The Juletide seabird – Áhpespálfu – Havsvale – European Storm Petrel – Hydrobates pelagicus
What exactly is the Juletide bird in Nordland?
The stately red dompap, or the stylish and colorful yellow sparrow, which likes Juletide aswell?
I just as often think of another species around Juletide time. The young leave the nest around Juletide amongst this species.
The idea that right now they are sitting in their nest caves and are ready to leave the nest, in the middle of the dark-times,
is quite fantastic.
And it is happening just in these darkest of days in the Northern World, on rocky, grassy and windswept islands on the Nordland coast.
This year's Storm Petrel chicks are about to leave their nests, to move out onto the sea and fly south into the Atlantic Ocean.
Some of them fly far south of the equator, to the coast of South Africa.
What could be the reason why these breed so late in the year? The Storm Petrel is a rather small bird, it normally weighs
20-30 gramsas an adult. That is, it weighs less than a dompap, but has much longer wings. Although they are very skilled pilots
out on the open sea, they are vulnerable and completely defenseless on land. They simply cannot fly to and from the nest in daylight
without exposing themselves to the great danger of being caught by hungry seagulls and other predators. Therefore, they have to
wait to nest until the nights start to get so dark that they can fly to and from the nest without being seen.
The nest is usually located under stone slabs, inside rock piles, or in nest passages of Puffins.
The Storm Petrel lays 1 egg there, it is often laid in August here in Nordland. It takes 40-50 days before it hatches, and the chick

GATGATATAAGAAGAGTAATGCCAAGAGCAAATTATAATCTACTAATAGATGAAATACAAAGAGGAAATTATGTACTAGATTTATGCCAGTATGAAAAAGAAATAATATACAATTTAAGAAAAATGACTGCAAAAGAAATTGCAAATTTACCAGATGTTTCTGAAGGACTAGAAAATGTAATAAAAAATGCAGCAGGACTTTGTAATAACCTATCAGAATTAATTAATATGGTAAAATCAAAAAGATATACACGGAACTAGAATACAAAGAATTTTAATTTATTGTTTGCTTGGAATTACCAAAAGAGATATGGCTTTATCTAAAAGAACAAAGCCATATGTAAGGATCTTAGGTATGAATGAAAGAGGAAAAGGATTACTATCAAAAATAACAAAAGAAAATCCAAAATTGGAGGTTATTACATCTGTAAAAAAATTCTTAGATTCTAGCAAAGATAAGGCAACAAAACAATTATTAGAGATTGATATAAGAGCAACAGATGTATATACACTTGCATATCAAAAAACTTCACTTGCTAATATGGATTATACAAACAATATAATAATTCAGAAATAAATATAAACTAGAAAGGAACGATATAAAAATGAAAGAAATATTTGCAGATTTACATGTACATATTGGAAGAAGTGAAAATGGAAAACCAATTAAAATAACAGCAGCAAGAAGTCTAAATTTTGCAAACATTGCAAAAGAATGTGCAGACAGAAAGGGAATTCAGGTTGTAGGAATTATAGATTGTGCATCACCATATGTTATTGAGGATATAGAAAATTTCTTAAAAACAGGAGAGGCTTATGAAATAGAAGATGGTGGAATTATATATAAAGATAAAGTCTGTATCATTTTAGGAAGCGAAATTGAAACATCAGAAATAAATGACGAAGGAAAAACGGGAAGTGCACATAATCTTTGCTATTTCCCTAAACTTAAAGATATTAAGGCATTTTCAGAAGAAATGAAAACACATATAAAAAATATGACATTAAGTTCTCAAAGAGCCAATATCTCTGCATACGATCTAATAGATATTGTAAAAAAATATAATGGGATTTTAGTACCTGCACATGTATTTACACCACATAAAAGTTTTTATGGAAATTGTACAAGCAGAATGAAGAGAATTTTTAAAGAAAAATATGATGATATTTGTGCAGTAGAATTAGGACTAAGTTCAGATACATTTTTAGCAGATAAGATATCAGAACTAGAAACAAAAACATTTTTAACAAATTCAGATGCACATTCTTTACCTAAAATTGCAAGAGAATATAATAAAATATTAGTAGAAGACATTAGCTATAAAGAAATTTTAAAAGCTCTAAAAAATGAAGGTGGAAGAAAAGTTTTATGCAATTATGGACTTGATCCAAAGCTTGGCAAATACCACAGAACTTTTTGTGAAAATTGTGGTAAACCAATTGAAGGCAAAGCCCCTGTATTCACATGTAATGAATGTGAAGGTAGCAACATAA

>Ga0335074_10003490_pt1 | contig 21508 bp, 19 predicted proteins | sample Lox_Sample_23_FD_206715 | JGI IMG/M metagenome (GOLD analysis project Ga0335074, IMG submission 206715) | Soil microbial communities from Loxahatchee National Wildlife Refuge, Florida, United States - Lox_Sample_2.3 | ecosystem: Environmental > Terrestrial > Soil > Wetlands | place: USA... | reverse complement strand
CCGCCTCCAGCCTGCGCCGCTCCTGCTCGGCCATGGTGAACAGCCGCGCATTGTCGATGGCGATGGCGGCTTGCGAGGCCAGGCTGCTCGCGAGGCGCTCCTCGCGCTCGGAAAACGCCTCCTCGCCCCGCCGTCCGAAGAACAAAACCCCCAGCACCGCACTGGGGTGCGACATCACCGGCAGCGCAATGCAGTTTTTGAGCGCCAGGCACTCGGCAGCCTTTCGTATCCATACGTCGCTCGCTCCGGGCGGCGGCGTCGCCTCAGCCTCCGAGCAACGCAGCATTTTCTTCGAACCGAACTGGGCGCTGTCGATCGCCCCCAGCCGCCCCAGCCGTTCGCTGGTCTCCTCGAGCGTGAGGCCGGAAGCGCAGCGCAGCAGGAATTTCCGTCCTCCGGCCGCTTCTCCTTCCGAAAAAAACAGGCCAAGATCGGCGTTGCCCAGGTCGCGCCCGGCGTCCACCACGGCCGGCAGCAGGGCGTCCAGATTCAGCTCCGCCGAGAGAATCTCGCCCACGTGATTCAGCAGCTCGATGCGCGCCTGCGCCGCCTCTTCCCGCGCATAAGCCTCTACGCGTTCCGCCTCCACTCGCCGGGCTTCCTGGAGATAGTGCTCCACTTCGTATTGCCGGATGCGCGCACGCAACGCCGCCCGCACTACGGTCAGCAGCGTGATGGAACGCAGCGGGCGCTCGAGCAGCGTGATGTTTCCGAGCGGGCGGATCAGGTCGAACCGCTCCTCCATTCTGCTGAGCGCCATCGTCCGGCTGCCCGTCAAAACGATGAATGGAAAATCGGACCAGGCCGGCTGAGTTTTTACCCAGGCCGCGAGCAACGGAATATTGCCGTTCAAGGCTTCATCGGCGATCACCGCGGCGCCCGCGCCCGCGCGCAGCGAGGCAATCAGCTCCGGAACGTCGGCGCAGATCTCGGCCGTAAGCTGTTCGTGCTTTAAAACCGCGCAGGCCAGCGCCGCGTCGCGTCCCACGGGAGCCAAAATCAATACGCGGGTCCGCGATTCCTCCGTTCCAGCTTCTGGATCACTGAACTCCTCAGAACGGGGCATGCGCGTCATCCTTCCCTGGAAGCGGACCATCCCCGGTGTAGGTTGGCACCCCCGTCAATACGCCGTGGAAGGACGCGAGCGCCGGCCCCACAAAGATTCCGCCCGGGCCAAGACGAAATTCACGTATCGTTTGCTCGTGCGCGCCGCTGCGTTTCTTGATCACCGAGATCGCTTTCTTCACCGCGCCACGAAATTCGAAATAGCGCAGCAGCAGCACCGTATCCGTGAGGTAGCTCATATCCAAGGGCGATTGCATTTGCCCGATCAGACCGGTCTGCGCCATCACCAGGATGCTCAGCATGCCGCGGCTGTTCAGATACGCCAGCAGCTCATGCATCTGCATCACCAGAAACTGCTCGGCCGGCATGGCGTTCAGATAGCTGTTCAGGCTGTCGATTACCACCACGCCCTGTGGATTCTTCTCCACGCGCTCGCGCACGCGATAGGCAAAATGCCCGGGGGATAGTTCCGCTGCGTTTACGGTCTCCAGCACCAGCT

needs 56-86 days before it leave the nest, so it can be late December before they fly out!
The first days after hatching, the chicks get food almost daily, but gradually it takes longer between each time.
It can quickly become 4-5 days towards the end of the breeding, and then finally it can take 7 days from the last feeding until
the chicks leave the nest, most likely on their own.
Maybe just right now there are some young Storm Petrels sitting in nests somewhere on the coast of Nordland and waiting
until a little later in the evening before they leave their safe nest for the very first time. They will instinctively seek out the
open seas where they will spend most of their adult lives, only comeing ashore to nest. A Real little juletide miracle!
Some fun facts:
The Storm Petrel egg weighs approx. 25% of the female birds's weight! It is in the same class with the Kiwi's egg, which is known to
have the largest egg in relation to the mother of all birds.
They always lay only 1 egg.
The egg can withstand exceptionally well to be cooled, which is crucial for them to be able to nest so far to the north so late
in the year. However, this means that it takes longer from the time the egg is laid until it hatches.
The young lay down quickly, and can weigh almost twice as much as the parent birds for a while, but then they have to slim down
considerably towards the end of the nesting period to become airworthy. See a picture of a 7-day-old cub here - it was photographed
by researchers studying the pups' ability to regulate heat.
The Storm Petrel is a numerous breeding bird in Great Britain, the Faroe Islands, Iceland and along the Norwegian/Sámi coast,
more numerous in the Mediterranean and in the Canary Islands. It is estimated that there are up to 10,000 pairs,
breedinig in Norway/Sápmi.
Although the Storm Petrel is quite small, it can become quite old. The oldest known Storm Petrel here in Norway/Sápmi,
was just over 29 years old. But a bird which was over 33 years old, has been found on the British Isles.
They begin to nest at the age of four or five.
(Complete text and photo by Atle Ivar Olsen here (BirdLife Nordland)